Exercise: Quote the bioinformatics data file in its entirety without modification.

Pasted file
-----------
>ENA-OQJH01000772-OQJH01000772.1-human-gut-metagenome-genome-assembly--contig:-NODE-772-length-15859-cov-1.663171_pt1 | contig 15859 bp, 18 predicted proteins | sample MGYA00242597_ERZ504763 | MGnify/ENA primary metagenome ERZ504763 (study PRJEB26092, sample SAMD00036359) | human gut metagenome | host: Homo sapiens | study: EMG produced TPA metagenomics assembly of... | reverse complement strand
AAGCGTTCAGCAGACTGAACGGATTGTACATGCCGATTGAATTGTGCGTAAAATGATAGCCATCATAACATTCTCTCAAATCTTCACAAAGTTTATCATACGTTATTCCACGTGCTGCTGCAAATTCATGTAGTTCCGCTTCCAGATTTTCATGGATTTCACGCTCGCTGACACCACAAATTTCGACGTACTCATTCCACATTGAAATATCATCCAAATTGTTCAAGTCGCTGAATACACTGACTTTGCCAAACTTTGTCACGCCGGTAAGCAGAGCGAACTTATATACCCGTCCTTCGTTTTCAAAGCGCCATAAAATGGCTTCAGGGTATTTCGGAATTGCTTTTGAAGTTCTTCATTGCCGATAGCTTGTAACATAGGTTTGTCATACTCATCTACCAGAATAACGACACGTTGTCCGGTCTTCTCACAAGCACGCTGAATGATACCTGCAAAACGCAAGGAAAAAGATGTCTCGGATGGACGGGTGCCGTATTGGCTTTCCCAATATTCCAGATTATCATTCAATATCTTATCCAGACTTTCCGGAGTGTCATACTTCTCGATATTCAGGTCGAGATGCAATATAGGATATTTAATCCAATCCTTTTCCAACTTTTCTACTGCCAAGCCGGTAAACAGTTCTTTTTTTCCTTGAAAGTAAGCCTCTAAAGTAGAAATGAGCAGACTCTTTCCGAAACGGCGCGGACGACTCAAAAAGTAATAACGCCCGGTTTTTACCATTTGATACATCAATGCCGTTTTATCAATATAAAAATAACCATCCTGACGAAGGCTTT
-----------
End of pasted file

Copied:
>ENA-OQJH01000772-OQJH01000772.1-human-gut-metagenome-genome-assembly--contig:-NODE-772-length-15859-cov-1.663171_pt1 | contig 15859 bp, 18 predicted proteins | sample MGYA00242597_ERZ504763 | MGnify/ENA primary metagenome ERZ504763 (study PRJEB26092, sample SAMD00036359) | human gut metagenome | host: Homo sapiens | study: EMG produced TPA metagenomics assembly of... | reverse complement strand
AAGCGTTCAGCAGACTGAACGGATTGTACATGCCGATTGAATTGTGCGTAAAATGATAGCCATCATAACATTCTCTCAAATCTTCACAAAGTTTATCATACGTTATTCCACGTGCTGCTGCAAATTCATGTAGTTCCGCTTCCAGATTTTCATGGATTTCACGCTCGCTGACACCACAAATTTCGACGTACTCATTCCACATTGAAATATCATCCAAATTGTTCAAGTCGCTGAATACACTGACTTTGCCAAACTTTGTCACGCCGGTAAGCAGAGCGAACTTATATACCCGTCCTTCGTTTTCAAAGCGCCATAAAATGGCTTCAGGGTATTTCGGAATTGCTTTTGAAGTTCTTCATTGCCGATAGCTTGTAACATAGGTTTGTCATACTCATCTACCAGAATAACGACACGTTGTCCGGTCTTCTCACAAGCACGCTGAATGATACCTGCAAAACGCAAGGAAAAAGATGTCTCGGATGGACGGGTGCCGTATTGGCTTTCCCAATATTCCAGATTATCATTCAATATCTTATCCAGACTTTCCGGAGTGTCATACTTCTCGATATTCAGGTCGAGATGCAATATAGGATATTTAATCCAATCCTTTTCCAACTTTTCTACTGCCAAGCCGGTAAACAGTTCTTTTTTTCCTTGAAAGTAAGCCTCTAAAGTAGAAATGAGCAGACTCTTTCCGAAACGGCGCGGACGACTCAAAAAGTAATAACGCCCGGTTTTTACCATTTGATACATCAATGCCGTTTTATCAATATAAAAATAACCATCCTGACGAAGGCTTT